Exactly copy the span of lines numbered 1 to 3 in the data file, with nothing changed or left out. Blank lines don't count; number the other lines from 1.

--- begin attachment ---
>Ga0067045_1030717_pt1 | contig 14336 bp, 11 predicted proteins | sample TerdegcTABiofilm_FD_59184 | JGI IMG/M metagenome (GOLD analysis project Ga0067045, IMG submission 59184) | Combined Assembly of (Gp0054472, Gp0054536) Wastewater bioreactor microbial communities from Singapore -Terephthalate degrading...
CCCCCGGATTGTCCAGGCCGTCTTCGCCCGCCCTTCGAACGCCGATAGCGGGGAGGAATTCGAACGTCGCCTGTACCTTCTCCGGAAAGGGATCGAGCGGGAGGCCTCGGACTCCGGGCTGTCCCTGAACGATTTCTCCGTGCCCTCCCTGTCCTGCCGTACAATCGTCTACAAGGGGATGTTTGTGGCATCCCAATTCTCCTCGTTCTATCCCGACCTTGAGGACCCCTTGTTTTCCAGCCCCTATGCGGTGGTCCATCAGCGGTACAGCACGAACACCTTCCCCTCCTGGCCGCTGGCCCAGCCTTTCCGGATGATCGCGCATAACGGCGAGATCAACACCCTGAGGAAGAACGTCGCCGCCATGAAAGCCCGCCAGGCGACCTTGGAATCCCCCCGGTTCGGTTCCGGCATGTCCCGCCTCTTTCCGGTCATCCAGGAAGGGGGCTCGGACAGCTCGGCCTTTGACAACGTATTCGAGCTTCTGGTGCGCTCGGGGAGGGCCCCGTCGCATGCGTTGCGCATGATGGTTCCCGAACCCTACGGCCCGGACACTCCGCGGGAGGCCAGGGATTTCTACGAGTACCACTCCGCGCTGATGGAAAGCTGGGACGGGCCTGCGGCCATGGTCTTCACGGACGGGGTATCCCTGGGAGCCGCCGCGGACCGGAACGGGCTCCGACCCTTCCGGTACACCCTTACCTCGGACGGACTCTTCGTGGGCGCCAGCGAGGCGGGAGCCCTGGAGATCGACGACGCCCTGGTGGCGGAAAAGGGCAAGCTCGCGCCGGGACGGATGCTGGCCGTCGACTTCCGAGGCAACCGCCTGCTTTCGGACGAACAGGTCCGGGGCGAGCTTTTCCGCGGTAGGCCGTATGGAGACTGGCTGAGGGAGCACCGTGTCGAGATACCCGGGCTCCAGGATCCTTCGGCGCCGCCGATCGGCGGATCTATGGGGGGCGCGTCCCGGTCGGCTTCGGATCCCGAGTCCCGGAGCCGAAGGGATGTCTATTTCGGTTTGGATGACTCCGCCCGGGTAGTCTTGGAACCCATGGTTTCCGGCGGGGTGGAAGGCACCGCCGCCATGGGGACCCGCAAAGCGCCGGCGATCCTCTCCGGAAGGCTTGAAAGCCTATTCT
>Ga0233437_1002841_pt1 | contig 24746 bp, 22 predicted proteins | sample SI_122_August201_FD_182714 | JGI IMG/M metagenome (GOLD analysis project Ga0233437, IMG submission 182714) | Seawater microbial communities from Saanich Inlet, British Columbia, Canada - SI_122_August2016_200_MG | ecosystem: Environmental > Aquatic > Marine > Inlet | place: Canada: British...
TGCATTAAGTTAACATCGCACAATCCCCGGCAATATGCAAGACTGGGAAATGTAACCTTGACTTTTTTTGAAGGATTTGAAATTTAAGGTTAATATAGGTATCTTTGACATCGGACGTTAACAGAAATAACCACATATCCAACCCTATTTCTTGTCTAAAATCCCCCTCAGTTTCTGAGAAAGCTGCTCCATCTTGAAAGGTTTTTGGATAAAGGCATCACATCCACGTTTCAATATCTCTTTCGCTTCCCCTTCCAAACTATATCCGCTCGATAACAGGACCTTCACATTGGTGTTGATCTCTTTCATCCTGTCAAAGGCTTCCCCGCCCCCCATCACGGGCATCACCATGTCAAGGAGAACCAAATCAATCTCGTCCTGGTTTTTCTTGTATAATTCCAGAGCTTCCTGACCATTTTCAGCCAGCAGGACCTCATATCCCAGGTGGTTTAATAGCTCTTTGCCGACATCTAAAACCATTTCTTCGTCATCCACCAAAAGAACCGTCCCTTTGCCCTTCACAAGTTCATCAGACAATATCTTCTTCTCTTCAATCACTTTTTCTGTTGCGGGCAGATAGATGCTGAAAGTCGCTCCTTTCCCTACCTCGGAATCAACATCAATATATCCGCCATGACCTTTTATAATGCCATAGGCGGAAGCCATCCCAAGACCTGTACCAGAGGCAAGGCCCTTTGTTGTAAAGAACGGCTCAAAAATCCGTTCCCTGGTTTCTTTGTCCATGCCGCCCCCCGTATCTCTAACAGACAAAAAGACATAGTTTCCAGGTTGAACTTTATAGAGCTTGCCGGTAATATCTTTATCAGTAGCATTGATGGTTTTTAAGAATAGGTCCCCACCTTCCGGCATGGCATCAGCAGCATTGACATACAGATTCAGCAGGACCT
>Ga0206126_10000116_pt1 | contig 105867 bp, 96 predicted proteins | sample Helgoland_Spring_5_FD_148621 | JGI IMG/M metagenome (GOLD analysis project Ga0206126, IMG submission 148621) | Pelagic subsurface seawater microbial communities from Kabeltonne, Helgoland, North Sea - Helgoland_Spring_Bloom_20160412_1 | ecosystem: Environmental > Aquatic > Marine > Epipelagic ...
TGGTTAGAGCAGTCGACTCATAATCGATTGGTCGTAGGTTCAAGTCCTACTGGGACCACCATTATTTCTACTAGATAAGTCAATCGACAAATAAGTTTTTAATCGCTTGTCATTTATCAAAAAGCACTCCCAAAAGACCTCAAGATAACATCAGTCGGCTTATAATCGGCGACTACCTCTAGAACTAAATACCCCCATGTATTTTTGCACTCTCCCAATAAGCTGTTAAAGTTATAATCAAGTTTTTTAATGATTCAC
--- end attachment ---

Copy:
>Ga0067045_1030717_pt1 | contig 14336 bp, 11 predicted proteins | sample TerdegcTABiofilm_FD_59184 | JGI IMG/M metagenome (GOLD analysis project Ga0067045, IMG submission 59184) | Combined Assembly of (Gp0054472, Gp0054536) Wastewater bioreactor microbial communities from Singapore -Terephthalate degrading...
CCCCCGGATTGTCCAGGCCGTCTTCGCCCGCCCTTCGAACGCCGATAGCGGGGAGGAATTCGAACGTCGCCTGTACCTTCTCCGGAAAGGGATCGAGCGGGAGGCCTCGGACTCCGGGCTGTCCCTGAACGATTTCTCCGTGCCCTCCCTGTCCTGCCGTACAATCGTCTACAAGGGGATGTTTGTGGCATCCCAATTCTCCTCGTTCTATCCCGACCTTGAGGACCCCTTGTTTTCCAGCCCCTATGCGGTGGTCCATCAGCGGTACAGCACGAACACCTTCCCCTCCTGGCCGCTGGCCCAGCCTTTCCGGATGATCGCGCATAACGGCGAGATCAACACCCTGAGGAAGAACGTCGCCGCCATGAAAGCCCGCCAGGCGACCTTGGAATCCCCCCGGTTCGGTTCCGGCATGTCCCGCCTCTTTCCGGTCATCCAGGAAGGGGGCTCGGACAGCTCGGCCTTTGACAACGTATTCGAGCTTCTGGTGCGCTCGGGGAGGGCCCCGTCGCATGCGTTGCGCATGATGGTTCCCGAACCCTACGGCCCGGACACTCCGCGGGAGGCCAGGGATTTCTACGAGTACCACTCCGCGCTGATGGAAAGCTGGGACGGGCCTGCGGCCATGGTCTTCACGGACGGGGTATCCCTGGGAGCCGCCGCGGACCGGAACGGGCTCCGACCCTTCCGGTACACCCTTACCTCGGACGGACTCTTCGTGGGCGCCAGCGAGGCGGGAGCCCTGGAGATCGACGACGCCCTGGTGGCGGAAAAGGGCAAGCTCGCGCCGGGACGGATGCTGGCCGTCGACTTCCGAGGCAACCGCCTGCTTTCGGACGAACAGGTCCGGGGCGAGCTTTTCCGCGGTAGGCCGTATGGAGACTGGCTGAGGGAGCACCGTGTCGAGATACCCGGGCTCCAGGATCCTTCGGCGCCGCCGATCGGCGGATCTATGGGGGGCGCGTCCCGGTCGGCTTCGGATCCCGAGTCCCGGAGCCGAAGGGATGTCTATTTCGGTTTGGATGACTCCGCCCGGGTAGTCTTGGAACCCATGGTTTCCGGCGGGGTGGAAGGCACCGCCGCCATGGGGACCCGCAAAGCGCCGGCGATCCTCTCCGGAAGGCTTGAAAGCCTATTCT
>Ga0233437_1002841_pt1 | contig 24746 bp, 22 predicted proteins | sample SI_122_August201_FD_182714 | JGI IMG/M metagenome (GOLD analysis project Ga0233437, IMG submission 182714) | Seawater microbial communities from Saanich Inlet, British Columbia, Canada - SI_122_August2016_200_MG | ecosystem: Environmental > Aquatic > Marine > Inlet | place: Canada: British...